Thermal Stress

Preliminary numerical study of the assembly

In mechanical and aeronautical applications characterized by high safety requirements and expensive maintenance costs (e.g., aircraft engines, nuclear power plants), assessment of fatigue damage accumulation due to thermal transients is performed by on-line fatigue-monitoring systems.  This allows the evaluation real-time of damage accumulation in component-critical locations—that is, where a fatigue crack is expected to appear.
Fatigue monitoring systems are made of several modules assembled together. Each module is used to evaluate one of the parameters that affects the fatigue damage of the component (i.e., temperature and thermal stresses) and it is based on ad hoc algorithms, because finite element (FE) commercial codes are too time consuming for on-line applications.
At AERMEC Laboratory, reduced order models and efficient algorithms are developed for the on-line calculation of temperature and thermal stresses at the critical locations of mechanical components.

It is neither necessary nor possible to monitor the whole component

In details, in the case of temperature calculation, the reduced order models are based on the Component Mode Synthesis approach, orginally developed in the field of structural dynamics and here extended to the thermal analyses. The FE model is reduced retaining a set of master nodes at critical locations , where temperature must be computed, and including a set of slave modes in order to improve the accuracy of the model in simulating transients.
Substructuring is also a feasible option, successfully employed in case of turbine disks. In this case, the component is divided into substructures (superelements) and the nodes lying at the interfaces are included in the set of master nodes and used to connect the reduced substructures together.
The classical approach has been applied to linear thermal models with constant coefficients and also extended to non-linear models with variable convective coefficients.  Furthermore, the case of a thermal model surrounded by an advection network has been analyzed, showing the shortcomings of the classical formulation due to the non-simmetry of the reduced thermal matrices.  As a result a novel approach has been proposed and successfully applied to a test case. The new approach is based on an original reduction technique similar to the well known Guyan reduction, but able to reducee exactly also non-symmetrical systems such as thermal components wurrounded by a flow path.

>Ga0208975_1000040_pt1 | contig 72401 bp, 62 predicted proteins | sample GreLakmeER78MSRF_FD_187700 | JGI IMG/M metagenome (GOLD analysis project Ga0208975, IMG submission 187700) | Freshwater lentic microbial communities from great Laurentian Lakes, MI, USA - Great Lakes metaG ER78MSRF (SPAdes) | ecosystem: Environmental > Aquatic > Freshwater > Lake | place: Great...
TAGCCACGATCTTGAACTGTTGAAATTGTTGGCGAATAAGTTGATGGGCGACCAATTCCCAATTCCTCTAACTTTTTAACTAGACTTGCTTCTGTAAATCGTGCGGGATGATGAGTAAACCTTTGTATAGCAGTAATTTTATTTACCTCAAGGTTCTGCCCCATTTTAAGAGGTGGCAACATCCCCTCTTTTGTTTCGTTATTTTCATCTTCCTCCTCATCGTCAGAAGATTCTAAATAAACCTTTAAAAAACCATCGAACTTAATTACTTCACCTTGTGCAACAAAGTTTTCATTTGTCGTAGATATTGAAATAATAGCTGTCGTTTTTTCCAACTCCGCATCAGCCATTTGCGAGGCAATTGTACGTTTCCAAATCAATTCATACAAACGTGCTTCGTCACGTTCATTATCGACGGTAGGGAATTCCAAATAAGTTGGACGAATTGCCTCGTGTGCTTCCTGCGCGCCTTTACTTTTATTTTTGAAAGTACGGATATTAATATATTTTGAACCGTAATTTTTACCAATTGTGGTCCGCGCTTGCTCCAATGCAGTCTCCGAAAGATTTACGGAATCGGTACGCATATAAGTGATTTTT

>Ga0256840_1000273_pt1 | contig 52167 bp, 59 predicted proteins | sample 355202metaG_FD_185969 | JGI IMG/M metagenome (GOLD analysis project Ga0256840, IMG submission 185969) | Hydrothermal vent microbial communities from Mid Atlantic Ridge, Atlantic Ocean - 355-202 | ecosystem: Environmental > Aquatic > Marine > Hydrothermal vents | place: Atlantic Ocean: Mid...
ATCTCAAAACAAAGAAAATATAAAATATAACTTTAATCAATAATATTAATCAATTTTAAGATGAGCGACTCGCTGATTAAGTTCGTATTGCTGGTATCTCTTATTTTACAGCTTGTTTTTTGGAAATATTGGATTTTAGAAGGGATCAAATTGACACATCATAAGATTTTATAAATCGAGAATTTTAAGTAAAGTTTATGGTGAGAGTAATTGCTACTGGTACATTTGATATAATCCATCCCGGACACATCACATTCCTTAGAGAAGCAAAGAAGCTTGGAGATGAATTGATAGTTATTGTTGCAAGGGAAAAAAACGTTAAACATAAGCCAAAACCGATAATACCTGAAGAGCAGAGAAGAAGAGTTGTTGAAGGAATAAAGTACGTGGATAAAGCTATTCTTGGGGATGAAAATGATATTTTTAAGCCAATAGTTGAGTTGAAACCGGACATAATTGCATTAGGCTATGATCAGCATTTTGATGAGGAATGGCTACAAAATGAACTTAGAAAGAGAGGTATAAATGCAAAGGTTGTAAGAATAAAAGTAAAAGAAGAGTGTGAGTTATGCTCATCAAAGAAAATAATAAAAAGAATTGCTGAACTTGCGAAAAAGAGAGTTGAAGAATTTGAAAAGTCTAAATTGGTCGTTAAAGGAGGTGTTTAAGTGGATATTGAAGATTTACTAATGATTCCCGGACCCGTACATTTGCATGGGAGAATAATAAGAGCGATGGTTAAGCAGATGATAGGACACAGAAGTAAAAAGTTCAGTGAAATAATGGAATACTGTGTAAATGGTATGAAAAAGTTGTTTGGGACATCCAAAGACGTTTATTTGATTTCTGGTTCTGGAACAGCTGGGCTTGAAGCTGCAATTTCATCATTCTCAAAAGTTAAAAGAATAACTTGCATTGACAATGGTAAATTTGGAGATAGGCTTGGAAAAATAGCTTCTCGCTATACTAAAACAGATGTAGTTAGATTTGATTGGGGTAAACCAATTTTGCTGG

In the field of thermal stress monitoring, the Green’s Functions Technique (GFT) has been explored. According to the GFT, it is possible to compute the thermal stress time history at a given point of a linear model from the time history if the inputs, by means of the convolution integral, provided that the thermal stress time history due to a unit step of the input is given.
In this frame, the activity of the research group of the AERMEC Laboratory has been initially focused on the extension of the GFT to thermo-mechanical models with variable convective coefficients together with the reduction techniques developed for the temperature monitoring.
As a result a system made of two modules in series with each other has been developed. The first module computes the temperatures at critical points and at the boundaries characterised by non-linear convective coefficient. The second module, uses the time history of the gas temperatures and the temperatures computed at the first module, to compute the thermal stress transients at the critical locations.